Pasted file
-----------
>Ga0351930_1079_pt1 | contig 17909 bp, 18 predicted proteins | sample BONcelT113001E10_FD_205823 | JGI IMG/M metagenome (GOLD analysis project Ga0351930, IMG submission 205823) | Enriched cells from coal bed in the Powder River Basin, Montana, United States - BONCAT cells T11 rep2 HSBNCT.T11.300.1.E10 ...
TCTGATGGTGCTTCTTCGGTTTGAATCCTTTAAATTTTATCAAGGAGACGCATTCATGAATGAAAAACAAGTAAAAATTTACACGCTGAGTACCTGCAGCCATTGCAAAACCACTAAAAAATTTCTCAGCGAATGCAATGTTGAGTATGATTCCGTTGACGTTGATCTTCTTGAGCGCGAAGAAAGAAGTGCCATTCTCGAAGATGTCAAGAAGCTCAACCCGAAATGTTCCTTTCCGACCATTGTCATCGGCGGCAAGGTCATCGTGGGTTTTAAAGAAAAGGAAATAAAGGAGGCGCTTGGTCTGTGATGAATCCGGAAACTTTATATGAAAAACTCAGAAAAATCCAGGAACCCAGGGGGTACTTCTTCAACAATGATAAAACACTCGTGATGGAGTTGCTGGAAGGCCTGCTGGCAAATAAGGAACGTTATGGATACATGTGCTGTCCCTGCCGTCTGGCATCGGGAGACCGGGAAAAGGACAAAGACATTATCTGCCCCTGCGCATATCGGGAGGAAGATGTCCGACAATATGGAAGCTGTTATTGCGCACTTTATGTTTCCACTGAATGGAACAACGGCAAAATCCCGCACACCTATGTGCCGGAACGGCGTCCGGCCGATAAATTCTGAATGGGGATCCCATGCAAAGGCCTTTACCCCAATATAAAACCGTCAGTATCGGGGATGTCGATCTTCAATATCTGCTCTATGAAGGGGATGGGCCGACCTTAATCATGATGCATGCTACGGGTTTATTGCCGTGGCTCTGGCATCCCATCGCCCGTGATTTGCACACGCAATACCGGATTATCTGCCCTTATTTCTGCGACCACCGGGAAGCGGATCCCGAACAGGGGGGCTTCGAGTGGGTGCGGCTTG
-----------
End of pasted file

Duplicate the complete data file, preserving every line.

>Ga0351930_1079_pt1 | contig 17909 bp, 18 predicted proteins | sample BONcelT113001E10_FD_205823 | JGI IMG/M metagenome (GOLD analysis project Ga0351930, IMG submission 205823) | Enriched cells from coal bed in the Powder River Basin, Montana, United States - BONCAT cells T11 rep2 HSBNCT.T11.300.1.E10 ...
TCTGATGGTGCTTCTTCGGTTTGAATCCTTTAAATTTTATCAAGGAGACGCATTCATGAATGAAAAACAAGTAAAAATTTACACGCTGAGTACCTGCAGCCATTGCAAAACCACTAAAAAATTTCTCAGCGAATGCAATGTTGAGTATGATTCCGTTGACGTTGATCTTCTTGAGCGCGAAGAAAGAAGTGCCATTCTCGAAGATGTCAAGAAGCTCAACCCGAAATGTTCCTTTCCGACCATTGTCATCGGCGGCAAGGTCATCGTGGGTTTTAAAGAAAAGGAAATAAAGGAGGCGCTTGGTCTGTGATGAATCCGGAAACTTTATATGAAAAACTCAGAAAAATCCAGGAACCCAGGGGGTACTTCTTCAACAATGATAAAACACTCGTGATGGAGTTGCTGGAAGGCCTGCTGGCAAATAAGGAACGTTATGGATACATGTGCTGTCCCTGCCGTCTGGCATCGGGAGACCGGGAAAAGGACAAAGACATTATCTGCCCCTGCGCATATCGGGAGGAAGATGTCCGACAATATGGAAGCTGTTATTGCGCACTTTATGTTTCCACTGAATGGAACAACGGCAAAATCCCGCACACCTATGTGCCGGAACGGCGTCCGGCCGATAAATTCTGAATGGGGATCCCATGCAAAGGCCTTTACCCCAATATAAAACCGTCAGTATCGGGGATGTCGATCTTCAATATCTGCTCTATGAAGGGGATGGGCCGACCTTAATCATGATGCATGCTACGGGTTTATTGCCGTGGCTCTGGCATCCCATCGCCCGTGATTTGCACACGCAATACCGGATTATCTGCCCTTATTTCTGCGACCACCGGGAAGCGGATCCCGAACAGGGGGGCTTCGAGTGGGTGCGGCTTG